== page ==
Scribble Town (ST):  Every year, Youth Art Month (YAM) has a flag competition for each state.  Students from each grade level (elementary, middle, high school) creates a flag design for YAM in their state.  The design can use the National theme: Art Shapes the World, or you can create your own theme.  A winner will be chosen from the three levels and the winning flags will be represented on the posters and postcards promoting the YAM show at the Capitol in March.  The winning student artist will receive an actual 3’x5’ flag of their winning design.  On the Scribble Blog with us is the winning high school student from Minnesota, Chelsea Waite!

Chelsea Waite's winning NM YAM flag!

Chelsea Waite’s winning NM YAM flag!

Chelsea, what was your first thought when you heard of the YAM project?

Chelsea Waite (CW): When I first heard of the contest, I was excited because I have never been involved in a art contest this big before.

ST: Already you sound like a person who is up for challenges and like to take a chance! How did your idea develop?  What story or idea are you trying to convey with your flag?

CW: I wanted to focus on the idea of diversity. I think diversity is important to New Mexico because of the many different cultures we have here. My first idea of how to represent diversity is in using the Zia symbol. I found that I could manipulate the ends of the symbol to go off into different direction, but then come together in the middle to make one complete symbol. This is how I think the people of New Mexico are, we come from lots of different cultures but live together as one.

ST: Multiculturalism in New Mexico is just one of the things that makes it a special place. 🙂 How did you decide what medium to use?

CW: I decided that I would use Sharpie and color pencils because it is easy to make small thin lines with these mediums.

ST: How do you feel about your final outcome?

CW: I was happy with my final outcome, but I never thought it would win.

ST: And that’s exactly what happened! What do you like most about your YAM flag?

CW: My favorite element in my flag are the yucca flowers. I didn’t choose the yucca flower because it is our state flower, I chose it because it is not very pretty. Compared to the millions of flowers in the world, the yucca flower is ugly but if you look close enough there is beauty there. I think this represents New Mexico because of that very same reason. This state is often overlooked but if people take the time to look close enough they will be able to see beauty.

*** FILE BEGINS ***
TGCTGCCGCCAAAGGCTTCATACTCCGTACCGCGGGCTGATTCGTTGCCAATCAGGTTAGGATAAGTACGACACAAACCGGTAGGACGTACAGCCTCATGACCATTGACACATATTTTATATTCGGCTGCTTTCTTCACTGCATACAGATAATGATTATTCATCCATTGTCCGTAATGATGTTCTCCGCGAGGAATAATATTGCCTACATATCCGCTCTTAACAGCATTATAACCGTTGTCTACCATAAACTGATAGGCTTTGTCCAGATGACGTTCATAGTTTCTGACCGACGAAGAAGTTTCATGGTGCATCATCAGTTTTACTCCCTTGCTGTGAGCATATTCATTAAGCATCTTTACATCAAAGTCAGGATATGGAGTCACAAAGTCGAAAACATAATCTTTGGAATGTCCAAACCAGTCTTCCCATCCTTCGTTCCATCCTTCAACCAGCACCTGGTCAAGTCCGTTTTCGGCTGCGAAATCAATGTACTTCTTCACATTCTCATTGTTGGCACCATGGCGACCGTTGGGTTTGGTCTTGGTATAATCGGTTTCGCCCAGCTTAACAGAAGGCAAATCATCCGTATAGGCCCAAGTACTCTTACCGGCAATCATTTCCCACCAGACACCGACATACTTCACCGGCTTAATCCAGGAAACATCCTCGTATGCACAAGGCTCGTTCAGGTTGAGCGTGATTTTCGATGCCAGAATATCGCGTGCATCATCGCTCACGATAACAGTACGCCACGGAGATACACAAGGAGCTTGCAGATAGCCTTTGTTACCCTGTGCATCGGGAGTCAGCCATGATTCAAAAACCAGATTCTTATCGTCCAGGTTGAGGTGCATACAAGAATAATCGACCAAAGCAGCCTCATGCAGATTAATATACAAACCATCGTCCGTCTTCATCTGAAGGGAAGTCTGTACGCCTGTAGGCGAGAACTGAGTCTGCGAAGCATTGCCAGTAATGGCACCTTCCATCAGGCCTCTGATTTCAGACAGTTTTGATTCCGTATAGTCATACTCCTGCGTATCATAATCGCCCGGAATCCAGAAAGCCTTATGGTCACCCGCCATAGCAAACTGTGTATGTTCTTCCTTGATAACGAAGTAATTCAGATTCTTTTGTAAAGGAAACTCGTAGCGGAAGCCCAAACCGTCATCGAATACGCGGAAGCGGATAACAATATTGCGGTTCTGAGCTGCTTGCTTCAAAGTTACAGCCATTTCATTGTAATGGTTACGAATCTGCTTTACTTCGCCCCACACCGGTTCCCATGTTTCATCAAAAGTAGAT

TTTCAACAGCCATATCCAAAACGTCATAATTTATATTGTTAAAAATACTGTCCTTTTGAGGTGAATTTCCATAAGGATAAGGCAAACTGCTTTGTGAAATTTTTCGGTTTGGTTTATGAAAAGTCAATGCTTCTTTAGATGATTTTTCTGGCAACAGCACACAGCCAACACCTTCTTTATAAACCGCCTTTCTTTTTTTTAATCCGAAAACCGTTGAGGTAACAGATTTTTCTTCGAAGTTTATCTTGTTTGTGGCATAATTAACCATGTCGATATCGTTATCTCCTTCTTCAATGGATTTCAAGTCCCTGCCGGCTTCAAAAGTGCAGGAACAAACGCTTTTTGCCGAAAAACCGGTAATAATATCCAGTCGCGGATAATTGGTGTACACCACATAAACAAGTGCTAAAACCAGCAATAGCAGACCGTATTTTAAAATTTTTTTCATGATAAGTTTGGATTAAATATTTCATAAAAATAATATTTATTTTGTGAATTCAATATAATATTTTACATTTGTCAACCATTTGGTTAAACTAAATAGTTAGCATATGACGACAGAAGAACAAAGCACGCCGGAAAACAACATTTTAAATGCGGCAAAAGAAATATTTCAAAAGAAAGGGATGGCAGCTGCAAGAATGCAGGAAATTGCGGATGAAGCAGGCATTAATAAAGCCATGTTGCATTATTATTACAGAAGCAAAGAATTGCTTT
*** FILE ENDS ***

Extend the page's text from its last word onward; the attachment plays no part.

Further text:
ST: That’s such an honest approach to depicting your surrounding.  There is beauty everywhere if we just tune our eyes in the right way.  You are so wise and thoughtful!  How did the idea come into your head?

CW: I came up with the idea the moment I heard about the contest. The idea popped into my head very easily and with not much effort.

ST: And just like that we now have a beautiful YAM flag for New Mexico! Thank you Chelsea for your creativity and taking the time to share with the Scribblers!

Cap Off the Year with Chocolate

If you live in a college town or anywhere near a college campus, you know what time of year it is… GRADUATION!  It seems every other day this month, kids are receiving diplomas and throwing up their caps. And before you know it, next month it will be time for preschool, elementary, middle, and high school graduations. If you have any grads in your family, why not celebrate this milestone with some sweet treats?

Chocolate Graduation Caps Photo: Bakerella

These chocolate graduation caps are simple to create and easily customizable for school colors. You can make them chocolate lollipops or just clever candy sans the sticks, depending on your preference. To make them, you’ll need: miniature Reese’s Peanut Butter Cups, melting chocolate, chocolate squares (Dove or Godiva make good ones, but even small chocolate covered graham crackers or square chocolate covered wafers will do), miniature M&Ms, sour strings (Airheads Extremes Rainbow Berry Sweetly Sour Belts work great), and lollipop sticks (optional).